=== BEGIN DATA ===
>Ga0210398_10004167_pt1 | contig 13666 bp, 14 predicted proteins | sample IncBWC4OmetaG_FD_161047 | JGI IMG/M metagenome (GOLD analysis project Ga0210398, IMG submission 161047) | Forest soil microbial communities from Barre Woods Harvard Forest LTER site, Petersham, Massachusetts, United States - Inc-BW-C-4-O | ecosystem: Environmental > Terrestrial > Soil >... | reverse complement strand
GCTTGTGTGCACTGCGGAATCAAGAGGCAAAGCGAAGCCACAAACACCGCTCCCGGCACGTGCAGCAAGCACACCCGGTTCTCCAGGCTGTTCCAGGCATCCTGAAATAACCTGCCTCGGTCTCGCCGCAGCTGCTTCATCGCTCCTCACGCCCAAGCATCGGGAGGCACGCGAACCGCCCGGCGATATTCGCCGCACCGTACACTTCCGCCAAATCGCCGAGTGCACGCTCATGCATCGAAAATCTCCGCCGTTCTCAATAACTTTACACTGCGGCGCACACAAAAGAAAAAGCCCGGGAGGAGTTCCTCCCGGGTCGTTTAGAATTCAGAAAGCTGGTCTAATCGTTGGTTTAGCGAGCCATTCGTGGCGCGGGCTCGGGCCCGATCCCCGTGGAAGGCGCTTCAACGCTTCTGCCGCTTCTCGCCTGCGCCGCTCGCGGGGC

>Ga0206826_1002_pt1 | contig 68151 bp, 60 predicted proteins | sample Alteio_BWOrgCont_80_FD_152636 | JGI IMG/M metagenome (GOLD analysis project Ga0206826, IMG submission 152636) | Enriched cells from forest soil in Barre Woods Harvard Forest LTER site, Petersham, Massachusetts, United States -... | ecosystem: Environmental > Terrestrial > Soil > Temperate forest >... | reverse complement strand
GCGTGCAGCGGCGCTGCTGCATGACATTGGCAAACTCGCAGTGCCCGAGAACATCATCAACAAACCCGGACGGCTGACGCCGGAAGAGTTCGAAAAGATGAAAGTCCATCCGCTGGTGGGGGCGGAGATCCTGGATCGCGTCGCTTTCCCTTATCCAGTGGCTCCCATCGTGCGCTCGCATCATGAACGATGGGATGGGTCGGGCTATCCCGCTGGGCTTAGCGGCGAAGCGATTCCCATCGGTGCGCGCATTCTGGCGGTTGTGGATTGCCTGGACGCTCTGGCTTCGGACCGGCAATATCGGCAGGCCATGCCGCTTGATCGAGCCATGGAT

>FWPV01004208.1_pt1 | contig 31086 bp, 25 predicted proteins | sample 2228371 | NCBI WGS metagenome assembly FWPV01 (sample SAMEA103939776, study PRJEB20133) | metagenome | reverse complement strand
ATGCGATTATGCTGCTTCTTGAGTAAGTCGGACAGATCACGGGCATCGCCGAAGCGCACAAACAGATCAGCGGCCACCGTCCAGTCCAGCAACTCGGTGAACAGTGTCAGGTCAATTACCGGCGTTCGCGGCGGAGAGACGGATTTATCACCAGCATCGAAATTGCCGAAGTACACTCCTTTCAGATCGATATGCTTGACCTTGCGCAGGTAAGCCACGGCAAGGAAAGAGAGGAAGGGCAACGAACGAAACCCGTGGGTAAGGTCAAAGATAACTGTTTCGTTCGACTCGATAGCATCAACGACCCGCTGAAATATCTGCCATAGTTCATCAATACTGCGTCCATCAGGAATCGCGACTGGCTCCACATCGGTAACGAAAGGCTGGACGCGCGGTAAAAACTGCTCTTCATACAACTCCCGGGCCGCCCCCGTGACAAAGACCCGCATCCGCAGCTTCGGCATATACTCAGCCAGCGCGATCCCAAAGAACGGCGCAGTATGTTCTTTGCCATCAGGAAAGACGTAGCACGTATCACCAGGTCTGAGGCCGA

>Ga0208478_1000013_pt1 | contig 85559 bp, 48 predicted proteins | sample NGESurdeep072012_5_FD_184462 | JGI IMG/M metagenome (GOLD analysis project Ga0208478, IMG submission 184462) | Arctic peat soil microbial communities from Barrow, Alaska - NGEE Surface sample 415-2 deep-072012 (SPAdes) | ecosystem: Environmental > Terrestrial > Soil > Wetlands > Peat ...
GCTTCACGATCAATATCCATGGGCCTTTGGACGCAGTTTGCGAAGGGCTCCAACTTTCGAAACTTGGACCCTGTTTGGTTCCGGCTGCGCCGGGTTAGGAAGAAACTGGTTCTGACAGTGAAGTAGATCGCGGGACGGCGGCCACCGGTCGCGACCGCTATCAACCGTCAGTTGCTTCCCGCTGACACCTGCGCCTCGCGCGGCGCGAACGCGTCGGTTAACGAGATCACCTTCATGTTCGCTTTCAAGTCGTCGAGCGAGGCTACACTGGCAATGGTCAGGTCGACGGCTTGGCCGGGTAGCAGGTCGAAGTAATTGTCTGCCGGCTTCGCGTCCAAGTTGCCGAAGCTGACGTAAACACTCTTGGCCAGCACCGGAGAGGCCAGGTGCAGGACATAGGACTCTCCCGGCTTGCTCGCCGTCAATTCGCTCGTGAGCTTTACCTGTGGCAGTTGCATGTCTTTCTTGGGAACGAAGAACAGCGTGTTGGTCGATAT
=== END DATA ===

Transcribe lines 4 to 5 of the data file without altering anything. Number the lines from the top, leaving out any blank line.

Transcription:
GCGTGCAGCGGCGCTGCTGCATGACATTGGCAAACTCGCAGTGCCCGAGAACATCATCAACAAACCCGGACGGCTGACGCCGGAAGAGTTCGAAAAGATGAAAGTCCATCCGCTGGTGGGGGCGGAGATCCTGGATCGCGTCGCTTTCCCTTATCCAGTGGCTCCCATCGTGCGCTCGCATCATGAACGATGGGATGGGTCGGGCTATCCCGCTGGGCTTAGCGGCGAAGCGATTCCCATCGGTGCGCGCATTCTGGCGGTTGTGGATTGCCTGGACGCTCTGGCTTCGGACCGGCAATATCGGCAGGCCATGCCGCTTGATCGAGCCATGGAT

>FWPV01004208.1_pt1 | contig 31086 bp, 25 predicted proteins | sample 2228371 | NCBI WGS metagenome assembly FWPV01 (sample SAMEA103939776, study PRJEB20133) | metagenome | reverse complement strand